ERIC Number: ED083336
Record Type: RIE
Publication Date: 1972-Dec
Reference Count: 0
Social-Class, Conditional Communication, and Egocentric Speech. Studies in Intellectual Development, Technical Report Series, Number 2, December 1972.
Pozner, Jay; Saltz, Eli
This study examined the following issues: (a) If vocabulary effects are minimized, will there be SES differences in the use of conditional forms by Caucasian children who have reached the fifth grade? (b) Even if SES differences occur in the use of recognizable conditional forms, will children within the same SES be able to transmit conditional information to one another? (c) If SES differences are found in transmission of conditional information, are they attributable to lack of comprehension of the conditional logic, or to difficulty in expressing the logic? One hundred and thirty-two fifth grade Caucasian children, who were divided into lower and middle SES groups of approximately equal IQ. Dyads were formed by combining children into the four possible speaker-listener combinations. The task required speakers to use a conditional communication in describing the rules of a game to a listener. Results showed that, as listeners lower and middle SES children responded equally well to the communications of both lower and middle SES speakers. However, as communicators, the lower SES children performed more poorly than the middle SES: All listeners had equally great difficulty following the instructions provided by the lower SES communicators. The data suggests that SES difference can not be attributed to lack of comprehension of the conditional logic. Instead, it appears that the lower SES children were difficult to understand because of strong tendencies toward egocentric communicational patterns. (Author/JM)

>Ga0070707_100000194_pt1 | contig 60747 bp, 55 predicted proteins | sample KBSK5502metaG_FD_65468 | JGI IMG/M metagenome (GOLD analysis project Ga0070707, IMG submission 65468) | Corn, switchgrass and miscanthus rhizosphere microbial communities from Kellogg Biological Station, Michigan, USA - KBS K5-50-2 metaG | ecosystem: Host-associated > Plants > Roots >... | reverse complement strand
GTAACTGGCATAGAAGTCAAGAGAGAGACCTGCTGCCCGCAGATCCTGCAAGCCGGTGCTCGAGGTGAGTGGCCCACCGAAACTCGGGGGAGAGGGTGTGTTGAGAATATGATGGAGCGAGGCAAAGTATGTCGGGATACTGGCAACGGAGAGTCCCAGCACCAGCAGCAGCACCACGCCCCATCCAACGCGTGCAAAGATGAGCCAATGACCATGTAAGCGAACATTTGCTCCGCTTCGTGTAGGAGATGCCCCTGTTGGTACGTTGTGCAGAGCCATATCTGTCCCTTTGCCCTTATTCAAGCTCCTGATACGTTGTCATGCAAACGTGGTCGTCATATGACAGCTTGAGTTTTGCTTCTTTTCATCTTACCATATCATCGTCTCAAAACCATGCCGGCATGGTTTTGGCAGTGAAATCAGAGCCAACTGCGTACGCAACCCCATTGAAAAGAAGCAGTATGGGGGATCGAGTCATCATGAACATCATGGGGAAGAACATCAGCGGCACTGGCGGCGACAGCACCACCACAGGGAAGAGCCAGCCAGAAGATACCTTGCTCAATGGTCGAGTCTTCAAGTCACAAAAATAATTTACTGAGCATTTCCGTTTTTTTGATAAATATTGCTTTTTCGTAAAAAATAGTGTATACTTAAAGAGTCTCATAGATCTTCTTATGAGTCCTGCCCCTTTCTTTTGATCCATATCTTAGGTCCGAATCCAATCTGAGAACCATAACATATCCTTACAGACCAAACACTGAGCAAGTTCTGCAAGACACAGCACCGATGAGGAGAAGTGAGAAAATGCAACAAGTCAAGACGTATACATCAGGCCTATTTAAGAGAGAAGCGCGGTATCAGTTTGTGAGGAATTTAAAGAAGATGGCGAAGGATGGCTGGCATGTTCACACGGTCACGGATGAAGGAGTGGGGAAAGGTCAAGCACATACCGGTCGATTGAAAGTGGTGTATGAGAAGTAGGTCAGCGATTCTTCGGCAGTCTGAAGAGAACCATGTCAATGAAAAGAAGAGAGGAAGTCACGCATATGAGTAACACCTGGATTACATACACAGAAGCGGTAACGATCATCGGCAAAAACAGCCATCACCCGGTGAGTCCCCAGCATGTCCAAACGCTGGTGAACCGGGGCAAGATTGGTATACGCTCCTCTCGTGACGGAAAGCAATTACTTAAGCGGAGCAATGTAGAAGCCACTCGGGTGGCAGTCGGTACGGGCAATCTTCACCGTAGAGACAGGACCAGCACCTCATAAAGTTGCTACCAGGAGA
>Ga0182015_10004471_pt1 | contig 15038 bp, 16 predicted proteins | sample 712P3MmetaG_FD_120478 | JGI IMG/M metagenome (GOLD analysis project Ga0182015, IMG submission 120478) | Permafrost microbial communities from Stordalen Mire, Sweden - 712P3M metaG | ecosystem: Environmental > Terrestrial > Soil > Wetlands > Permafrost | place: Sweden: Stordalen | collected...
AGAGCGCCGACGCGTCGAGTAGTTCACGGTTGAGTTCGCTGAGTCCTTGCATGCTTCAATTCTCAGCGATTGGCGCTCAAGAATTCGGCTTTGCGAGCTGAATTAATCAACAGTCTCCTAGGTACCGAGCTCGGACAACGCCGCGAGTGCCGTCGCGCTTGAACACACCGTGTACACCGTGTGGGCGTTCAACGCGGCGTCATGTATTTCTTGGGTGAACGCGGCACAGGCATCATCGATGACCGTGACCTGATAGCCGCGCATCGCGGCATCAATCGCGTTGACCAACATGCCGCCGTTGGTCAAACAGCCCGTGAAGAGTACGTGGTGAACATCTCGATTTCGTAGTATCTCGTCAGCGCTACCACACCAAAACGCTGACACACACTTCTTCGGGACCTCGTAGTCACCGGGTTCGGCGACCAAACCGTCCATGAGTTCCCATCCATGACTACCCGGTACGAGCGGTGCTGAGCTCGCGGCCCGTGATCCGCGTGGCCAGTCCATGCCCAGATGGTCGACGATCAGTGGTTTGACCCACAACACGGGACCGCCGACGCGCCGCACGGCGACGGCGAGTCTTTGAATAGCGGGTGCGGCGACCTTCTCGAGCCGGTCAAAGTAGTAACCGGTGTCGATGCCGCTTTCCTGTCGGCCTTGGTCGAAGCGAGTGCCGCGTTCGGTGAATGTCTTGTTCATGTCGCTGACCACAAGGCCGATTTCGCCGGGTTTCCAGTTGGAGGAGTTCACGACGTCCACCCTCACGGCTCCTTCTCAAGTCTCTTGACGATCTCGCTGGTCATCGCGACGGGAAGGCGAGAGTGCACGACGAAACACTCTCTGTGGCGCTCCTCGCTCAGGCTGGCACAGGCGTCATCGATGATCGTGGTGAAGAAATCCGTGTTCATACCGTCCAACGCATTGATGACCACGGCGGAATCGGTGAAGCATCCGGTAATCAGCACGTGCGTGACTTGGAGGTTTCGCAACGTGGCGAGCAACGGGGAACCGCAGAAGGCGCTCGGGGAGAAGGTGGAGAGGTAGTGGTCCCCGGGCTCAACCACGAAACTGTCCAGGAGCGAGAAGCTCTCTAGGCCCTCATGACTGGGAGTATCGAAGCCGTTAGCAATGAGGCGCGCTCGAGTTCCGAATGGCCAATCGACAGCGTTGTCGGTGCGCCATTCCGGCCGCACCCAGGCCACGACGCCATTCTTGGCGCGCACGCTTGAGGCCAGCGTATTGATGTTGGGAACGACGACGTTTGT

Publication Type: N/A
Education Level: N/A
Sponsor: National Inst. of Mental Health (DHEW), Rockville, MD.
Authoring Institution: Wayne State Univ., Detroit, MI. Center for the Study of Cognitive Processes.